March 15, 2001

The National Safety Council (NSC) announced that due to an overwhelming response, the public comment period for the new proposed voluntary ergonomics standard will be extended by 30 days to conclude on Friday, April 13, 2001. The Accredited Standards Committee on Control of Cumulative Trauma Disorders (Z365), accredited by the American National Standards Institute (ANSI), has developed the proposed standard entitled Management of Work-Related Musculoskeletal Disorders. This proposed ANSI standard, unlike the ergonomics standard drafted recently by the Occupational Safety and Health Administration (OSHA) and since repealed, is a voluntary standard. Ten years in the making, the proposed standard was developed by seeking consensus among those most affected, with committee representatives from business, labor, academia and professional societies. It is intended as a guide for managers and occupational safety and health professionals to voluntarily keep workers safe from work-related musculoskeletal disorders. The National Safety Council voluntarily administers the Z365 committee.

The public comment period is intended to give those not represented on the committee an opportunity to suggest changes to the draft. After the extended comment period concludes on Friday, April 13, 2001, the committee will review and respond to each public comment received.

A copy of the new proposed American National Standard along with instructions for filing public comments is available from the National Safety Council. Orders are being taken now. 


The Mine Safety and Health Administration (MSHA) is offering free workshops to surface stone, sand and gravel mine operators around the country to help them meet safety training requirements that became effective last year. Nearly 100 workshops will be held in 37 states and Puerto Rico.

"The goal is to prevent miners from becoming victims of accidents or health hazards," said Robert Elam, acting assistant secretary of labor for mine safety and health.

"Every mine is different," said Elam. "These hands-on workshops will help mine operators set up safety training plans to suit their operation's specific needs."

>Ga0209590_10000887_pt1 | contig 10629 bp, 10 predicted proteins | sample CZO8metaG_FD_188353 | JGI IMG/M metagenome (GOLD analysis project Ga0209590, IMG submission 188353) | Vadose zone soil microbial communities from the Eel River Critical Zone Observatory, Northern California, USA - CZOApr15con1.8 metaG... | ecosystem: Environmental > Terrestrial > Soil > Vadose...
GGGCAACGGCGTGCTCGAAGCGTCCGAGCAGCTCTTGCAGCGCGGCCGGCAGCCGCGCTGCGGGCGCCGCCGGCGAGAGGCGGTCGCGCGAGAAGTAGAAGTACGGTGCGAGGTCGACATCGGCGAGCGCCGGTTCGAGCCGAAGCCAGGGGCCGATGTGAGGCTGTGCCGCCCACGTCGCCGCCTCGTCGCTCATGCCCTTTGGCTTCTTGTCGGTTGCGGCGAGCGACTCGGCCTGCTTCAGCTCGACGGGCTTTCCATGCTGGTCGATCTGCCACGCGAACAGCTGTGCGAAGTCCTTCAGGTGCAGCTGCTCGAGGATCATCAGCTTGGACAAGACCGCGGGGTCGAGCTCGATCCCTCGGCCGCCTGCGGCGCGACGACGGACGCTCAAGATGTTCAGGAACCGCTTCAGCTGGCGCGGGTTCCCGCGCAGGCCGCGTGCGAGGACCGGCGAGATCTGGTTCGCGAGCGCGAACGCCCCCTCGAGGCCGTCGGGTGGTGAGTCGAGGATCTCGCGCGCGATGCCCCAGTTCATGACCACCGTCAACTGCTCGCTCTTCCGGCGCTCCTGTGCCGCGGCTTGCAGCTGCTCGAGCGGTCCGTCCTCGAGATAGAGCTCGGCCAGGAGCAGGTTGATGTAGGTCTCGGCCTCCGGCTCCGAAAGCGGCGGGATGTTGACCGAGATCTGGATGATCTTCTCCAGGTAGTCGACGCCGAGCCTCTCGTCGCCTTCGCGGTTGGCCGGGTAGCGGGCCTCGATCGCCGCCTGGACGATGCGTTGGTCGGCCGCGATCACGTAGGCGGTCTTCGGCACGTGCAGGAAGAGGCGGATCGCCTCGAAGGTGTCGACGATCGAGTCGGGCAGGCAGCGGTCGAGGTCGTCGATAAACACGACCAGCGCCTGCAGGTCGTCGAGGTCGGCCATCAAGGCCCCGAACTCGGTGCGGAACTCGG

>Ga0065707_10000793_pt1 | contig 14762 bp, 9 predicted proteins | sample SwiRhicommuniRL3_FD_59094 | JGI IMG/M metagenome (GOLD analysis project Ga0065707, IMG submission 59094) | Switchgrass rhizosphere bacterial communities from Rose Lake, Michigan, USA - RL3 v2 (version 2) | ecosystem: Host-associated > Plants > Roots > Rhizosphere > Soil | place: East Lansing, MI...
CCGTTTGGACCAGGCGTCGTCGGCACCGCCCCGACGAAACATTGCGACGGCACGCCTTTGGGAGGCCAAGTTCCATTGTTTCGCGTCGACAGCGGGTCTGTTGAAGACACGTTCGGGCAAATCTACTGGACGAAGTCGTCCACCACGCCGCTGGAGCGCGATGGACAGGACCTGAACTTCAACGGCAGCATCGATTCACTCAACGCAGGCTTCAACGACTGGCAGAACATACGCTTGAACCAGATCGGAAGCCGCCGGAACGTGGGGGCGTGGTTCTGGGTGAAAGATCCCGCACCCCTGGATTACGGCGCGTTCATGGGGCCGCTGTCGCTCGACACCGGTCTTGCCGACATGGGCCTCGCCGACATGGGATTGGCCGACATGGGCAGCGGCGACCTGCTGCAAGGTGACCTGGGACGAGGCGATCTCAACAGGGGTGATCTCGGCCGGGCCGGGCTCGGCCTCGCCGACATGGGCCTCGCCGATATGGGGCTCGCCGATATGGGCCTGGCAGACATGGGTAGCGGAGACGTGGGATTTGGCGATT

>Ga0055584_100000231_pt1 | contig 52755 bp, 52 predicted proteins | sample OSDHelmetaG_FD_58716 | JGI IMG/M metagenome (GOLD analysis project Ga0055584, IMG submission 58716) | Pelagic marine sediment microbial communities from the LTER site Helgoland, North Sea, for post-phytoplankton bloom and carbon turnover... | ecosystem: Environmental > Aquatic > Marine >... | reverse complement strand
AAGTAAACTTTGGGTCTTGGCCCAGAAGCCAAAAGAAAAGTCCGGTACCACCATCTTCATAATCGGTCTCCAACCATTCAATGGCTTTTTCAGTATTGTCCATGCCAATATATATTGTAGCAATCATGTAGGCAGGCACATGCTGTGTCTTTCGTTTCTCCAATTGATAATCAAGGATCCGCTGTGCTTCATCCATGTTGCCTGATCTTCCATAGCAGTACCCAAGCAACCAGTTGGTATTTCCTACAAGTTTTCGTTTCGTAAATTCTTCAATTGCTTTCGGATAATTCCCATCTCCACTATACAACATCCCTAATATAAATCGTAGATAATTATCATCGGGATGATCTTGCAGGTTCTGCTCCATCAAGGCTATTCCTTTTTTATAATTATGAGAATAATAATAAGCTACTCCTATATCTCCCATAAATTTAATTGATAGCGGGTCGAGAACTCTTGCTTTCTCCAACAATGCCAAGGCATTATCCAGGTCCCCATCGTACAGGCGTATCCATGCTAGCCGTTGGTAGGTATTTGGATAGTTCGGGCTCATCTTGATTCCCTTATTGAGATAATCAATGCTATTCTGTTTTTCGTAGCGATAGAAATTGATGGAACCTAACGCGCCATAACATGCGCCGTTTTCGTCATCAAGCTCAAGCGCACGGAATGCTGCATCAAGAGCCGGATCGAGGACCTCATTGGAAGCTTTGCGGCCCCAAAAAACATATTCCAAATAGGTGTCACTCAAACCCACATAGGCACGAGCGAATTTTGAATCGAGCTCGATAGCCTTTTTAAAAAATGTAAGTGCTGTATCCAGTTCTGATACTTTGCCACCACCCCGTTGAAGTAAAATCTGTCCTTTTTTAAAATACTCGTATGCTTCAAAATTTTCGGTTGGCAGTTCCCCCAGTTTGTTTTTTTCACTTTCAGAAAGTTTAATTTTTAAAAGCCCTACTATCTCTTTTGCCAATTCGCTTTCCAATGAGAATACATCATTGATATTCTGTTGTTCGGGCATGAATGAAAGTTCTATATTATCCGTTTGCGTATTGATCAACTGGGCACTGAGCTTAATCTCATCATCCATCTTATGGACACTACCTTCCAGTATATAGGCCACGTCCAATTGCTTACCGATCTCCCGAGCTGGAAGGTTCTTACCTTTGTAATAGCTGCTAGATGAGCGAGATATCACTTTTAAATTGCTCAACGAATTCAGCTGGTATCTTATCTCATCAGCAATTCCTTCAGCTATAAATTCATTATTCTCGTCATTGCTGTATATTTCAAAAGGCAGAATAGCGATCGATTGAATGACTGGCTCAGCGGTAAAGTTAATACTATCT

All mine operators are required to have an approved safety and health training plan. The "Part 46" training rules, which cover safety and health training for approximately 120,000 miners at more than 10,000 sand, gravel, surface stone, surface clay, colloidal phosphate, shell dredging and limestone operations, took effect last October.


OSHA has cited Long Island College Hospital, Brooklyn, New York, and proposed penalties of $79,000 for two alleged repeat violations and 20 alleged serious violations of OSHA standards. The hospital has until March 29 to contest the citations.

According to OSHA area director Richard Mendelson, the action results from an investigation conducted from November 14 through March 7 following an employee complaint of unsafe conditions in the maintenance areas of the hospital's physical plant.

The hospital was cited for two alleged repeat violations, carrying a total proposed penalty of $25,000, for low headroom in a fire exit access hallway and door and for exposed electrical connections. A repeat violation is one for which an employer has been previously cited for the same or a substantially similar condition and the citation has become a final order of the Occupational Safety and Health Review Commission. Long Island College Hospital was previously cited for these conditions in March, 2000.

The alleged serious violations for which the employer was cited included:

  • failure to cover holes and openings in floors;
  • failure to provide stairs where there was a break in floor level ranging from 24 inches to 42 inches;
  • permitting wood and other material to be stored less than 18 inches from sprinkler head;
  • failure to correct a fire door with a hole in it;
  • failure to keep all fire exits unobstructed;
  • failure to block abandoned elevator and dumbwaiter shaftways, which in the event of fire would carry smoke from floor to floor and act as chimneys;
  • failure to post exit signs;
  • failure to provide maintenance personnel with hard hats and to assess other personal protective equipment needs;
  • failure to assess the confined-space hazard presented by crawlways containing wiring, lines for oxygen and other medical gasses, and other utilities;
  • deficiencies in regard to elevators in the hospital's lockout-tagout program designed to prevent the accidental start-up of equipment being repaired or serviced;
  • failure to maintain fire extinguishers in fully charged condition and in visible locations;
  • using extension cords as permanent wiring.

The serious violations carry a total proposed penalty of $54,000.

A serious violation is defined as a condition which exists where there is a substantial possibility that death or serious physical harm can result.